Governor's address

Frederick Augustus Tritle spoke to the legislature on January 24, 1885.[9] Tritle's interest in agriculture was emphasized during the address, and he recommended the legislature ask the U.S. Congress for funds to provide funds to a geological survey designed to locate water sources within the territory along with locations suitable for creating water reservoirs. Other concerns raised included legislation to prevent Texas cattle fever from spreading to Arizona and creation of a permanent militia. Tritle also used the occasion to call for the United States to purchase land from Mexico for the purpose of providing Arizona with direct access to the Pacific ocean.[2]


The key pieces of legislation passed by the session involved allocation of various institutions throughout the territory. The 13th allowed the territorial capital remain in Prescott and Yuma kept the territorial prison. Despite claims that it would be less expensive to continue a deal allowing the territory to send mental patients to a Stockton, California facility at a cost to the territory of six dollars per day, Phoenix received a US$100,000 appropriation for a new insane asylum. Funds for a new levee near Yuma were approved along with US$12,000 for a new bridge over the Gila River near Florence. An allocation of US$5,000 was made for a normal school in Tempe.[10]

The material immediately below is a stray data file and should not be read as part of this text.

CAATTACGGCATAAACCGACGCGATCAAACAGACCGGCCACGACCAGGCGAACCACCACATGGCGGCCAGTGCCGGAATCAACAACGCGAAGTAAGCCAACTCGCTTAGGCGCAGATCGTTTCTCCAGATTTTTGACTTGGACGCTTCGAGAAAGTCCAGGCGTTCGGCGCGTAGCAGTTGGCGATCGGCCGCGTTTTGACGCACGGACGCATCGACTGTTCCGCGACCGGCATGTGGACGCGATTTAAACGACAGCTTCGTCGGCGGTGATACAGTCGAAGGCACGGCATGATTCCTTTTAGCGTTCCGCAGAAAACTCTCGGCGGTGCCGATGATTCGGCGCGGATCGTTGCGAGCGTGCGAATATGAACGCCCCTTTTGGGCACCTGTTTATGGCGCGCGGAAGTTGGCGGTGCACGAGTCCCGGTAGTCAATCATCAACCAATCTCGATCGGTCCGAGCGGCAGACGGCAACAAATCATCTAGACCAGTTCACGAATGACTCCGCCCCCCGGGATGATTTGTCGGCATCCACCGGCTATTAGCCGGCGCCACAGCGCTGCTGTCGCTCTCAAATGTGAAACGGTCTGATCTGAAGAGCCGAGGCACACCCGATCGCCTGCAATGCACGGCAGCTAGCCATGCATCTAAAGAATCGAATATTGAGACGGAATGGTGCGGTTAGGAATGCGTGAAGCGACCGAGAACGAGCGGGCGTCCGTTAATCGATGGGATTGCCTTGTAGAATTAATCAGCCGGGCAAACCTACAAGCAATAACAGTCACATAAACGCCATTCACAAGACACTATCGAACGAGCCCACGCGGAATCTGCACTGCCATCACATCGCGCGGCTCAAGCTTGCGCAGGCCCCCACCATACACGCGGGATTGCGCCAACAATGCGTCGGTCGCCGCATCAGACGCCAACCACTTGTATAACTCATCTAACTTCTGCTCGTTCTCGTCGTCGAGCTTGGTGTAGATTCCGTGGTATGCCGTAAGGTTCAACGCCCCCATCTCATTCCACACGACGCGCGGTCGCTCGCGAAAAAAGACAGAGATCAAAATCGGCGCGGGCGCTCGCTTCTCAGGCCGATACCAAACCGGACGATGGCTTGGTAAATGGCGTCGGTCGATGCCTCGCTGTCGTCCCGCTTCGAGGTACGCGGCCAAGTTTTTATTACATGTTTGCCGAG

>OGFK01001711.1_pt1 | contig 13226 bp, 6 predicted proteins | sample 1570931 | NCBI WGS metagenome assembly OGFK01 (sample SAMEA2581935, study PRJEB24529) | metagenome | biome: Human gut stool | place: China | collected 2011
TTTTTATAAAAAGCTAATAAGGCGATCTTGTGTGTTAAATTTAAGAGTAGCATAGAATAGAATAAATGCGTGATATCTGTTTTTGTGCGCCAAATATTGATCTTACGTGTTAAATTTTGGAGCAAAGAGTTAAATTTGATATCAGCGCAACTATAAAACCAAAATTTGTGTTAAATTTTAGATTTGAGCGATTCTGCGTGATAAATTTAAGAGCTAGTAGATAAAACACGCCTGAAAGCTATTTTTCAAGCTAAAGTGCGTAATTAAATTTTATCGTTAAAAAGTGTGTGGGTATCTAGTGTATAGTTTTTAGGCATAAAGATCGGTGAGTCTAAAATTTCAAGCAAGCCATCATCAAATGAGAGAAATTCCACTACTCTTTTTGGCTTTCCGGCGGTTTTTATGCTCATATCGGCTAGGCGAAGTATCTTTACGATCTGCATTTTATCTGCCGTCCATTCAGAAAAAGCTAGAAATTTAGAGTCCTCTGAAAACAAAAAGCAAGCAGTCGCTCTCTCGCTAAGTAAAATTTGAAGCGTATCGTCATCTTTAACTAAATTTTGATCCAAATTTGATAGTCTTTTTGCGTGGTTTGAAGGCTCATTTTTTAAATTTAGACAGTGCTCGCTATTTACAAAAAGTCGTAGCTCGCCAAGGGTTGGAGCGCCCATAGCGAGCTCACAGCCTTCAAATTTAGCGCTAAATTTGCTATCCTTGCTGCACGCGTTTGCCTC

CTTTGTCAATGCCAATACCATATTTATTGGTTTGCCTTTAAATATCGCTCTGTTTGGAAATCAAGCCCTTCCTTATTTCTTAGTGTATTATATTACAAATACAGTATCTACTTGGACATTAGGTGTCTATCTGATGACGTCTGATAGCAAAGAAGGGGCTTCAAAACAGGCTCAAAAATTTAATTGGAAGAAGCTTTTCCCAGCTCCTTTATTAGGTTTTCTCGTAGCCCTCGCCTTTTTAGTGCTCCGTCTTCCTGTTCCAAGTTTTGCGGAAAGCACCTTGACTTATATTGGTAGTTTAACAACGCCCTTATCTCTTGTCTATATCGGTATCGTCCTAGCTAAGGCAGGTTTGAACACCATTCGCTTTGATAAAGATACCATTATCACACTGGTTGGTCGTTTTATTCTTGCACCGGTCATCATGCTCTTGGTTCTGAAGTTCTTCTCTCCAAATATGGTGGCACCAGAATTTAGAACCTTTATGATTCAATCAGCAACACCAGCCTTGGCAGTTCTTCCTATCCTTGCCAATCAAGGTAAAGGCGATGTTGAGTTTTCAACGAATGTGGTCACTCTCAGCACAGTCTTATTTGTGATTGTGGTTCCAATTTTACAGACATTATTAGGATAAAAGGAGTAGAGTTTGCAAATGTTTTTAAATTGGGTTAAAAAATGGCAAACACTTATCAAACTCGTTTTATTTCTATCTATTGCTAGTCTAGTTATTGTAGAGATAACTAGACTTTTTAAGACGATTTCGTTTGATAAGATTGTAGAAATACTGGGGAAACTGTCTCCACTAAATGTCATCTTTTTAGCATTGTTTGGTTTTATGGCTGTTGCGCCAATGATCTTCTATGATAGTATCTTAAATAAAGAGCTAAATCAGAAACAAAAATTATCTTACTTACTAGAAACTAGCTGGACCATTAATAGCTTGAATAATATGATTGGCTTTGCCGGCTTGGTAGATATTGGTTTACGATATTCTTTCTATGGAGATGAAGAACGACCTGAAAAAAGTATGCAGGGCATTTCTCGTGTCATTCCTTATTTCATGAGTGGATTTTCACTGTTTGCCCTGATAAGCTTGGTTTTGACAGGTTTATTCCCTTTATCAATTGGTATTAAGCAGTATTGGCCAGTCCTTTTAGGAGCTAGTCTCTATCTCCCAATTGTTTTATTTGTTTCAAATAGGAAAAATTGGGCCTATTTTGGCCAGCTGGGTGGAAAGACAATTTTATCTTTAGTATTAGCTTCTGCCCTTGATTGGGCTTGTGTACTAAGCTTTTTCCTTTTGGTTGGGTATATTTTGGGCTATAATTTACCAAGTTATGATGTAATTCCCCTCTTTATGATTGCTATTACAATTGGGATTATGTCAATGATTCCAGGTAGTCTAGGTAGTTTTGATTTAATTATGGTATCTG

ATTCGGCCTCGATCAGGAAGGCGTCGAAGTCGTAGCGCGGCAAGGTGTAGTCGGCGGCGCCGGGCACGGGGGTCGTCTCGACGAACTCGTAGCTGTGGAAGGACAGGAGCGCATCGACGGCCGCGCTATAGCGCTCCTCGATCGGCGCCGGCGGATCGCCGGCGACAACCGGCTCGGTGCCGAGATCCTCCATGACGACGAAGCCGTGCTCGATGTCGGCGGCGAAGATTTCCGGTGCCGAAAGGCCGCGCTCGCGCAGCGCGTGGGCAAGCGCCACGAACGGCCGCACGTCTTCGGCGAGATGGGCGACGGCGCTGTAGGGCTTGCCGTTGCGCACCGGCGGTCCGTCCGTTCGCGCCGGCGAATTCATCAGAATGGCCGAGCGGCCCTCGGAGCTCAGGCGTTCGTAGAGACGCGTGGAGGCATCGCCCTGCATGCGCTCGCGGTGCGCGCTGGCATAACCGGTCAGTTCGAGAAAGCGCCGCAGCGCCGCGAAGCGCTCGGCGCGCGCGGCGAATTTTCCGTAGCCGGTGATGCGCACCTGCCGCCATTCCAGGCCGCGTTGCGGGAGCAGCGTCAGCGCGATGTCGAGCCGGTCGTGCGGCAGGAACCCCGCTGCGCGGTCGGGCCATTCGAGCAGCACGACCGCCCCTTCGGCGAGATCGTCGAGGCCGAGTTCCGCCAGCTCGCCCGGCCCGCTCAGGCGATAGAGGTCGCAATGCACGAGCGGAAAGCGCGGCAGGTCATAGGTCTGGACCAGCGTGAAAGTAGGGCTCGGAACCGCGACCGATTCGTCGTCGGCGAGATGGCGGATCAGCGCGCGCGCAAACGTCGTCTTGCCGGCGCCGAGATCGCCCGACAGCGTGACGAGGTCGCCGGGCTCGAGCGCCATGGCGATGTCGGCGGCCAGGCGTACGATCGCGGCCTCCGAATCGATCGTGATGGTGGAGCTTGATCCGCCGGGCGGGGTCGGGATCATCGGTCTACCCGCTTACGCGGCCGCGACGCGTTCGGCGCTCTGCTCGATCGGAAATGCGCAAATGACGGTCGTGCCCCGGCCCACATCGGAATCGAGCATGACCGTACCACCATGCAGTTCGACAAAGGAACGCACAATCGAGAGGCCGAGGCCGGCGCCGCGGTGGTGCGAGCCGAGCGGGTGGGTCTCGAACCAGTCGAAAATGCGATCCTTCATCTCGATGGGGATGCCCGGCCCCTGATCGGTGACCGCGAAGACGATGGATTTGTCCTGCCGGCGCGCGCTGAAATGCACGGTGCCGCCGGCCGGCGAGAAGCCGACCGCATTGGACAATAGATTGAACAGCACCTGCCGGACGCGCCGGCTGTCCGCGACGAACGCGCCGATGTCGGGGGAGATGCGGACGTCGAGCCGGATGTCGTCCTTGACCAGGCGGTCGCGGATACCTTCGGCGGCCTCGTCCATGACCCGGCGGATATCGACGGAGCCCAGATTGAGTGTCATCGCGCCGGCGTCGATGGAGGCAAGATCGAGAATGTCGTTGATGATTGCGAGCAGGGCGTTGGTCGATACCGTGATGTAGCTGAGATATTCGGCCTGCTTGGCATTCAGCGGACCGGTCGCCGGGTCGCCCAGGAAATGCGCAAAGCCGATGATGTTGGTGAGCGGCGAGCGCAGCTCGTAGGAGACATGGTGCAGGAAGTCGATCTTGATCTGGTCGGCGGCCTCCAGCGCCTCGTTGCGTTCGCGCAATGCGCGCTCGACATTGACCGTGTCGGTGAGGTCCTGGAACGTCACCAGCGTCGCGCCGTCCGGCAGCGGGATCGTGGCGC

Upon seeing the other political plums already picked, Selim M. Franklin made an appeal near the end of the session to locate a university in Tucson saying, "We have been called the Fighting Thirteenth, the Bloody Thirteenth and the Thieving Thirteenth. We have deserved these names and we know it. ... Here is an opportunity to wash away our sins. Let us establish an institution of learning, where for all time to come the youth of the land may learn to become better citizens than we are, and all our shortcomings will be forgotten in a misty past and we will be remembered for this one great achievement."[11]

Other actions taken by the session included authorizing US$292,000 in bonds for a railroad connecting Prescott to the Atlantic and Pacific Railroad and US$200,000 in bonds for a rail link from Phoenix to the Southern Pacific line in Maricopa.[12] A bill to reinstate a bullion tax was rejected and a proposal to create the County of Sierra Bonita, with Willcox as the county seat, was rejected by a single vote.[13]


Following the close of the legislative session there were a number of events that occurred because of the session. As part of the bills authorizing creation of the university and normal school, each receiving community was required to donate a plot of land for the new schools. Tempe enthusiastically accepted the normal school and arranged for the needed 20 acres (0.081 km2); the Tempe Normal School eventually expanded, ending up as Arizona State University.[14] Tucson was much less enthusiastic about receiving the university and if not for two gamblers and a saloon keeper donating 40 acres (0.16 km2) east of the town for campus, the town would have allowed the university authorization to expire.[15] The University of Arizona remains in Tucson to this day. After completion of the bridge near Florence, the Gila shifted course away from the bridge site.[10]